phone company to build the element it was now required to lease. But they
chose instead to base it on what it would theoretically cost to build the
network going forward.

They took yesterday's capital outlays, in other words, and treated them as
tomorrow's. In an industry where technology is evolving fast, this made a
huge, ultimately ruinous, difference.

Government accountants' idea was to make it cheaper for competitors to
enter local markets. And the bargain-basement way to do that was to let new
competitors piggyback on an existing network, at a price below what it had
cost to build it. The regulators had been directed to deliver competition,
and presto, creative accounting let them show a quick profit on their
political books.

The scheme worked in long-distance markets in the 1970s and '80s, and it
worked in local markets for five years or so after the enactment of the
1996 Telecom Act. In the end, it worked too well. The incumbents lost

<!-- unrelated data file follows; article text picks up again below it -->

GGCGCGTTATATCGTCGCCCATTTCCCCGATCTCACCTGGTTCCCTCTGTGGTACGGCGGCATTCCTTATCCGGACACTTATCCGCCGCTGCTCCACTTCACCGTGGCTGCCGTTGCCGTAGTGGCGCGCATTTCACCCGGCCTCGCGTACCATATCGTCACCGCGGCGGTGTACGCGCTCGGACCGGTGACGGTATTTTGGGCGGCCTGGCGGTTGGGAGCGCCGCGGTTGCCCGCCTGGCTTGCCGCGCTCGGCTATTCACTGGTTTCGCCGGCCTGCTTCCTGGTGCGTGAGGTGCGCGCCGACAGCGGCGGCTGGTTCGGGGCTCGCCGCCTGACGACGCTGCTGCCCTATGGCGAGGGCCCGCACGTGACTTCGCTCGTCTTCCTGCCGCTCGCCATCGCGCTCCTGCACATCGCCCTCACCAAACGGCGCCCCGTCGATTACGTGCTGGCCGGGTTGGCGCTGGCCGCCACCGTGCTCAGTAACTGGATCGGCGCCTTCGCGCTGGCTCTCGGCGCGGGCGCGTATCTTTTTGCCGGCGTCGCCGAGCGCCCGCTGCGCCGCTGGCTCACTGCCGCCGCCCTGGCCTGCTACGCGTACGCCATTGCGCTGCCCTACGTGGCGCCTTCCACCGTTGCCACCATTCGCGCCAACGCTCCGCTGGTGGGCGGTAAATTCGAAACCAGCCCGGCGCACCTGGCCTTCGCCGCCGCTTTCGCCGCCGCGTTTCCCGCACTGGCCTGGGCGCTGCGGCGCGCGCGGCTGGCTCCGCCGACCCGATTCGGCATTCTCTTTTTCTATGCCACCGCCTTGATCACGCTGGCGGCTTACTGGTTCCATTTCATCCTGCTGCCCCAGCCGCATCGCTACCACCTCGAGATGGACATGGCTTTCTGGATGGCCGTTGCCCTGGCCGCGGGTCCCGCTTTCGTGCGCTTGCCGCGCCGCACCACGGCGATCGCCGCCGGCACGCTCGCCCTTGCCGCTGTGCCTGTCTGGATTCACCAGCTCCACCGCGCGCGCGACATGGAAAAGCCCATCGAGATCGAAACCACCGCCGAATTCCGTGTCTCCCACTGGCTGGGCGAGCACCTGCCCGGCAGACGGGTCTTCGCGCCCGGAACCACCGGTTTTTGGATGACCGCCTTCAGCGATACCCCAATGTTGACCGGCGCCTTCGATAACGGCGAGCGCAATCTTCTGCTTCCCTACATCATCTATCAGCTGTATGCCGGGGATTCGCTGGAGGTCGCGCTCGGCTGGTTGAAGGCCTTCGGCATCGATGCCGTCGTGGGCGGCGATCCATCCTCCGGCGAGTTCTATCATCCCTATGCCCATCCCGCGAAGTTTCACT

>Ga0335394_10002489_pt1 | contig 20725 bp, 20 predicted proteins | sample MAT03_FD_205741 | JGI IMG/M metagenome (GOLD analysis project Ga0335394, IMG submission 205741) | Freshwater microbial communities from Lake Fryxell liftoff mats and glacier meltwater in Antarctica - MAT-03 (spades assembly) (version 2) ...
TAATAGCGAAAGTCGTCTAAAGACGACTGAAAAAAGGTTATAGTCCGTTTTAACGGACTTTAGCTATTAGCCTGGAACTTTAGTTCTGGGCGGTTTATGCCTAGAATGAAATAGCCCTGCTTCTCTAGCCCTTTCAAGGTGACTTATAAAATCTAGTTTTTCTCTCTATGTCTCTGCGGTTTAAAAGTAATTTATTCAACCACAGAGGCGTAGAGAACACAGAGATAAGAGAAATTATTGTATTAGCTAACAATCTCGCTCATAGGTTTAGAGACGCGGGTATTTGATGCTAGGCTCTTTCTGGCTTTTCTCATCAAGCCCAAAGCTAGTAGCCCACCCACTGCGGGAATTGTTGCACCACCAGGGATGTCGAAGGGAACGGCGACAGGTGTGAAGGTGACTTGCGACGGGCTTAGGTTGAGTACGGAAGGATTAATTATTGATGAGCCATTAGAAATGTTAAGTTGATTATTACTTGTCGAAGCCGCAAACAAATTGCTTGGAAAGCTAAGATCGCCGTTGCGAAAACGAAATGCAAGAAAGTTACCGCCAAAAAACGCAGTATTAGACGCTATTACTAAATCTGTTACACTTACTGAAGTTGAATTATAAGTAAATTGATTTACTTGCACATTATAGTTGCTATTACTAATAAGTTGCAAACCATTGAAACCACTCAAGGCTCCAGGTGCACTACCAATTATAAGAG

heavily, as they leased out more of their networks at tomorrow's
theoretical prices, rather than at yesterday's actual costs. Local markets
were crowded with new entrants who hadn't built much, if anything, in the
way of new facilities, but who were vying to deliver more local traffic,
and high-speed data traffic, to long-distance networks.

The craftiest of the new entrants even found ways to get the incumbent
carriers to pay them, under an obscure but lucrative set of "reciprocal
compensation" tariffs. They so perfectly matched their services to the
accounting rules that they could generate revenues by placing phone calls
to themselves.

Lo and behold, prices dropped and traffic volume rose fast. Internet
Service Providers (ISPs) contracted with intermediate players like
broadband providers Covad and Northpoint, who contracted in turn with
backbone Internet carriers like WorldCom. Long-distance carriers deployed
vast amounts of new fiber to carry the new traffic, as well as all the
additional traffic that was bound to come.

It couldn't last, and it didn't. By making entry artificially cheap for
everyone else, regulators attracted hordes of naive, spendthrift
competitors, which made competition unprofitable for all. Before long, many
of the new ISPs stopped paying their bills. They knew all the regulatory
accounting angles, it turned out, but they didn't know how to build a
network or provide service to a paying customer.

When some ISPs folded, it ruined Covad and Northpoint, one tier up in the